With three different systems of financial stewardship found in the New Testament, which should the modern Christian follow? It is argued by some that the gentile Christians actually did pay a tithe and that Paul's request to be generous was in fact a call to go beyond the tenth. We have no way of knowing. One thing that is certain is the spiritual thread that links all three systems, namely, that to give freely and generously is a sign of being in Christ. They do, in a way, represent three different degrees of financial stewardship
- (a) The Law of All Things In Common. It was the practice of the Church at Jerusalem to have "all things in common" (Acts 2:44) which was evidently the "apostles' teaching" (v.42). This particular economic law was practiced by those Christians who had achieved spiritual unity of mind and heart for "all the believers were one in heart and mind. No one claimed that any of his possessions was his own, but they shared everything they had...and much grace was upon them" (Acts 4:32-33, NIV). This is consistent with the change of Priesthood from Aaronic to Melchizedek, "for when there is a change of priesthood, there must also be a change of the law". The New Law for those entering the Christian Melchizedek priesthood is the law of all things in common;
- (b) The Free-Will Offering. A different law apparently obtained in the gentile congregations outside Israel, where unity was often a big problem (e.g. Rom.15:5; Eph.4:3,13; Col.3:14; etc.). Instead of "putting [all their money] at the apostles' feet" (Acts 4:35) or of giving fixed, specified amounts to defray congregational expenses, the gentile churches were to give "according to what one has", giving "what he has decided in his heart to give, not reluctantly or under compulsion, for God loves a cheerful giver" (2 Cor.8:12; 9:7, NIV). They were told to support "the elders who direct the church....especially those whose work is preaching and teaching" (1 Tim.5:17), yet at the same time the elders were not to "expect" to be supported. Paul set an example in seeking to avoid bringing an undue financial burden on the congregations he ministered to (Acts 18:3; 1 Thess.2:9).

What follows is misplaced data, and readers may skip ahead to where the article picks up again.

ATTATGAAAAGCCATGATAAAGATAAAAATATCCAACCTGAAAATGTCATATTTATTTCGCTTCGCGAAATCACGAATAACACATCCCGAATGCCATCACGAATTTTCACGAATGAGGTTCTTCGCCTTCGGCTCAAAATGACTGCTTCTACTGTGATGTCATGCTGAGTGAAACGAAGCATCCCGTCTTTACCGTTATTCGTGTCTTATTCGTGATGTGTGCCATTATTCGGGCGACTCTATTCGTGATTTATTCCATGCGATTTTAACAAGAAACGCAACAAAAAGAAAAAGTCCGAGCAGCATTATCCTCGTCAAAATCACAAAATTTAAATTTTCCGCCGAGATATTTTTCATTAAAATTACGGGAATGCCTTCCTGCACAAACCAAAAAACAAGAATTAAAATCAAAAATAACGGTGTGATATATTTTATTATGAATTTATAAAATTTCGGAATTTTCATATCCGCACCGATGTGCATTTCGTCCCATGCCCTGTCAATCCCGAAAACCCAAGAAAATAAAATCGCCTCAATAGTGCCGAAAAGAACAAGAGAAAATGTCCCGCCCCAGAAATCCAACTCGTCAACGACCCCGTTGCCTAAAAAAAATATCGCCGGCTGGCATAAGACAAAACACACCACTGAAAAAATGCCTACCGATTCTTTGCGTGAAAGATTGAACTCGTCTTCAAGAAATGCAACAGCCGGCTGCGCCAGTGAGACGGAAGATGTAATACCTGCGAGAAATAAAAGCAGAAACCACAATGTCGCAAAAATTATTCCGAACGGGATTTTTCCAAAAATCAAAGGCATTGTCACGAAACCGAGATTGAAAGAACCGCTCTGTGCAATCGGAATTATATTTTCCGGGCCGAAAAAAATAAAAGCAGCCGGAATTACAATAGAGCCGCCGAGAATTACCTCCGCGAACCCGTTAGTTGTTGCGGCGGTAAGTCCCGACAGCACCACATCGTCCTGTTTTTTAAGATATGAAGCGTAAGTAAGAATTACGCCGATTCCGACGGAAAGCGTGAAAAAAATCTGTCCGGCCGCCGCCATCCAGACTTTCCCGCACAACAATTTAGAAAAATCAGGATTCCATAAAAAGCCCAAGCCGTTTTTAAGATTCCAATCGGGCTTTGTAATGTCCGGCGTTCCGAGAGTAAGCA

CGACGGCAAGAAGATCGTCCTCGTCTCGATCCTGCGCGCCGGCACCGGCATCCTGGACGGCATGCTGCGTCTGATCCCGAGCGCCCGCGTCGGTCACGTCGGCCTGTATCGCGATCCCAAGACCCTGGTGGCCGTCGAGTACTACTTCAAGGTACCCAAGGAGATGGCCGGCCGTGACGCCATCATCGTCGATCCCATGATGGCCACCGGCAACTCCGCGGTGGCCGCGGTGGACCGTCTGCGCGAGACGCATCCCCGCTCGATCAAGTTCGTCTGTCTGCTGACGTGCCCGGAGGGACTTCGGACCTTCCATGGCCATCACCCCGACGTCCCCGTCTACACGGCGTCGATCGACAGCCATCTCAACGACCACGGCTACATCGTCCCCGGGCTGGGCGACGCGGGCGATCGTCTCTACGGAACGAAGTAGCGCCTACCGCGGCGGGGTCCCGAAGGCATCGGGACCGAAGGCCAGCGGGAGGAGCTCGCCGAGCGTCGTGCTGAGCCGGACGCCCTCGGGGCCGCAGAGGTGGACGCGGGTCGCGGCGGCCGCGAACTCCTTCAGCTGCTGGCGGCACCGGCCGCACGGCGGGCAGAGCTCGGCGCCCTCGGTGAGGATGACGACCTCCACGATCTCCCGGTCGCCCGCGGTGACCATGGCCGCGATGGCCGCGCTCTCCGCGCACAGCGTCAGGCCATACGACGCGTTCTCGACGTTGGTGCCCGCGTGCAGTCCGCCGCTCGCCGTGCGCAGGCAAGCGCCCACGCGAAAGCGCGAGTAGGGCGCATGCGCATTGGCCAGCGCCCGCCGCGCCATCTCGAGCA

- (c) The Law of Tithing. Throughout His ministry, Jesus criticized the legalistic way in which the Pharisees were obeying the law of tithing, for they paid it to build up merit and get a good reputation for themselves while neglecting much more important spiritual matters (Matt.23:23-24). But at no time did Jesus attack the tithing system as such -- which everybody agrees is the finest way ever devised to raise money for church purposes -- but rather rebuke its abuse. He stressed that only the tithe paid in love is pleasing to God. Millions of Christians live this principle today and can testify of the blessings they have received through faith in God's promises through his prophets (Mal.3:10-12).
New Covenant Christians regard the free-will offering as representing the substance of financial stewardship. Paying as one is moved in one's heart has much to commend it because that payment will reflect the sincerity of one's heart. Paying because one has to, and grudgingly at that, never pleased God. It is for this reason that the Free Will Offering is the financial law of unordained members. The saints pay according to their own consciences.
This system works so long as people are truly living with a pure conscience. Its weakness is that it provides no means of financial assessment, operating only on "promptings" which may, or may not, be the Holy Spirit. Some people are mean and pay little, and others are generous to foolhardiness.
It is here that the Law of Tithing helps us set landmarks in our financial stewardship. This is the law practiced by members of the Priesthood and is a condition of their service as priests and priestesses. Here they are taught to be more conscious of how they use their money by budgeting wisely and discerning between needs and wants (luxuries). The "free will" part still applies and is the spiritual foundation of tithing -- a tithe paid grudgingly is no tithe at all.